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Violence against women (VAW), also known as gender-based violence and sexual and gender-based violence (SGBV) is, collectively, violent acts that are primarily or exclusively committed against women and girls. Sometimes considered a hate crime, this type of violence is gender-based, meaning that the acts of violence are committed against women and girls expressly because they are female. (Wiki)

The UN Declaration on the Elimination of Violence Against Women states, "violence against women is a manifestation of historically unequal power relations between men and women" and "violence against women is one of the crucial social mechanisms by which women are forced into a subordinate position compared with men."

Violence against women can fit into several broad categories. These include violence carried out by "individuals" as well as "states". Some of the forms of violence perpetrated by individuals are:

  • rape, domestic violence, sexual harassment, reproductive coercion, female infanticide, prenatal sex selection, obstetric violence, and mob violence; as well as harmful customary or traditional practices such as honor killings, dowry violence, female genital mutilation, marriage by abduction and forced marriage.
  • some forms of violence are perpetrated or condoned by the state such as war rape; sexual violence and sexual slavery during conflict; forced sterilization; forced abortion; violence by the police and authoritative personnel; stoning and flogging. Many forms of VAW, such as trafficking in women and forced prostitution are often perpetrated by organized criminal networks.

Ghanaian women face barriers in reporting violence. These obstacles are rooted in a cultural belief that domestic and sexual violence is a private matter that should be addressed outside of the criminal justice system. A public health report shows that 33 to 37 percent of women in Ghana have experienced intimate partner violence in the course of their relationship (this includes physical, sexual, and emotional violence). In Ghanaian schools, studies found that 14 percent of girls are victims of sexual abuse and 52 percent have experienced gender-based violence. These numbers are likely understated, as girls tend not to report crimes for fear of reprisal. (BMC Public Health)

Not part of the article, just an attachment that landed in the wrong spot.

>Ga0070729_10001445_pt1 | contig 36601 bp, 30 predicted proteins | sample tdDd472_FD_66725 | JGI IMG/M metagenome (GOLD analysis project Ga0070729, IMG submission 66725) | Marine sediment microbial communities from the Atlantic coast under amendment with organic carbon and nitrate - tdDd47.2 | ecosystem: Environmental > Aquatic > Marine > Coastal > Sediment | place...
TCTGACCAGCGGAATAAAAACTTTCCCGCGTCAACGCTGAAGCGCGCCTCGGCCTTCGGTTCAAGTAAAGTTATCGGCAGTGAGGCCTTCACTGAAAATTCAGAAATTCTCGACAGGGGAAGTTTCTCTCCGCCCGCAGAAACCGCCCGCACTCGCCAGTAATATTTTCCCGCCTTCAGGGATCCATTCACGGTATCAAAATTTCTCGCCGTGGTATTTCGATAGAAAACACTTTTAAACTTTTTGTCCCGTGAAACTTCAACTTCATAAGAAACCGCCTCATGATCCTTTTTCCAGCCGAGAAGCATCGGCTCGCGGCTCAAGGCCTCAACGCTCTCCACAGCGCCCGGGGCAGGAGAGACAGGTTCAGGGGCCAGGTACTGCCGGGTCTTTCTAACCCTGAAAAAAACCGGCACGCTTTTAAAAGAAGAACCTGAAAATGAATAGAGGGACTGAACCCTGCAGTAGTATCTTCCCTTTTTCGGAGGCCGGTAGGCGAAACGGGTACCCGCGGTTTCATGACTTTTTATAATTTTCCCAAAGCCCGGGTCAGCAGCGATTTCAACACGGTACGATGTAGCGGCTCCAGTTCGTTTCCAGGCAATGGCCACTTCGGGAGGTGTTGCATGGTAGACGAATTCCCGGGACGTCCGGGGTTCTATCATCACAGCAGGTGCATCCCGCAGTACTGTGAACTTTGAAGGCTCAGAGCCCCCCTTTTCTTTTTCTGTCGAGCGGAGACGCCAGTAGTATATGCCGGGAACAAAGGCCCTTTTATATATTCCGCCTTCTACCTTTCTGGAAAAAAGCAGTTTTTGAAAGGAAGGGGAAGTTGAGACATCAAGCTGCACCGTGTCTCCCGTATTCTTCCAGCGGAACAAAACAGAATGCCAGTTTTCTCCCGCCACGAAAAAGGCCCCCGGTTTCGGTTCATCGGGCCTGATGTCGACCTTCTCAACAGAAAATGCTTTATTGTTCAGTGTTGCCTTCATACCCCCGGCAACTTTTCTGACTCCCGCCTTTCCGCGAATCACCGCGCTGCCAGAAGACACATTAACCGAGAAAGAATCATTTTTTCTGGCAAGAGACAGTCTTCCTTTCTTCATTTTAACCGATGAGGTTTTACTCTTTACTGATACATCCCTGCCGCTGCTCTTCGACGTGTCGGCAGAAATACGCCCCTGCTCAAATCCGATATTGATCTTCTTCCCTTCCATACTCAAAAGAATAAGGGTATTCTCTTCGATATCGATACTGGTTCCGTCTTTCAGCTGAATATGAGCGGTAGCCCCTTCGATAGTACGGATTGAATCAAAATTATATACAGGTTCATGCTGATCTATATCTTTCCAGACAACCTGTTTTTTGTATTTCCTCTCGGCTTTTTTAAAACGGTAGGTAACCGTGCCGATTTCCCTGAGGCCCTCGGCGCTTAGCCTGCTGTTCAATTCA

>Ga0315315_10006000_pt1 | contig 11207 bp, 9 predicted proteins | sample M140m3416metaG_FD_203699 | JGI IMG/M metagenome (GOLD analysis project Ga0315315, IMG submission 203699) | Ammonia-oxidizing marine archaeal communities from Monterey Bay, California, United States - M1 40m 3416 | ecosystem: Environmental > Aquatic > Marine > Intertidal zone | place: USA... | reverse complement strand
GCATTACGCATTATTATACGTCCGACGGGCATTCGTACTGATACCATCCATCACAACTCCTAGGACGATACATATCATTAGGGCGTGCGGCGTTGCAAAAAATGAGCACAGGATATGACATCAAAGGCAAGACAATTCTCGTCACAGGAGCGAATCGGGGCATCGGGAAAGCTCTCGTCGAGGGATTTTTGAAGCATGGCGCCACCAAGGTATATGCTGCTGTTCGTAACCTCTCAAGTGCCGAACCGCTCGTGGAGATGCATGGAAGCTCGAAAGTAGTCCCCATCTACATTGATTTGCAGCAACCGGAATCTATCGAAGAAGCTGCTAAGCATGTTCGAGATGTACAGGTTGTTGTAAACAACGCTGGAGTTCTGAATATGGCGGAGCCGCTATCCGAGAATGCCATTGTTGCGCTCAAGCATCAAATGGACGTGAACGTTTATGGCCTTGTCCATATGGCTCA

Violence and abuse of children, including sexual abuse, also remains very high with over 90% of children reporting having experienced physical violence, both at home and in the school environment. (Unicef)

Under the international human rights law, the Ghanaian government is obligated to address, prevent, investigate, and punish domestic violence perpetrators. It has taken critical first steps, one of which is the establishment of the Domestic Violence and Victim Support Unit (DOVVSU). However, this is not enough as everyday women, girls and children are facing violence and little is done about it. High profile cases comes into the media we all get upset and then the stories die. Well enough is enough.

Sexual and gender based violence isn’t just a problem for women, but the entire community at large. It will take a collective effort to ensure a large-scale prevention of its occurrence. Lets start with petition to the government as a first step to put pressure on the government and its agencies to start to actually address the problem. We can no longer be passive observers or continue helplessly and be outraged. Collective action is needed. You can Help by signing the petition. Your signature matters and is a start to making a difference. Thank you.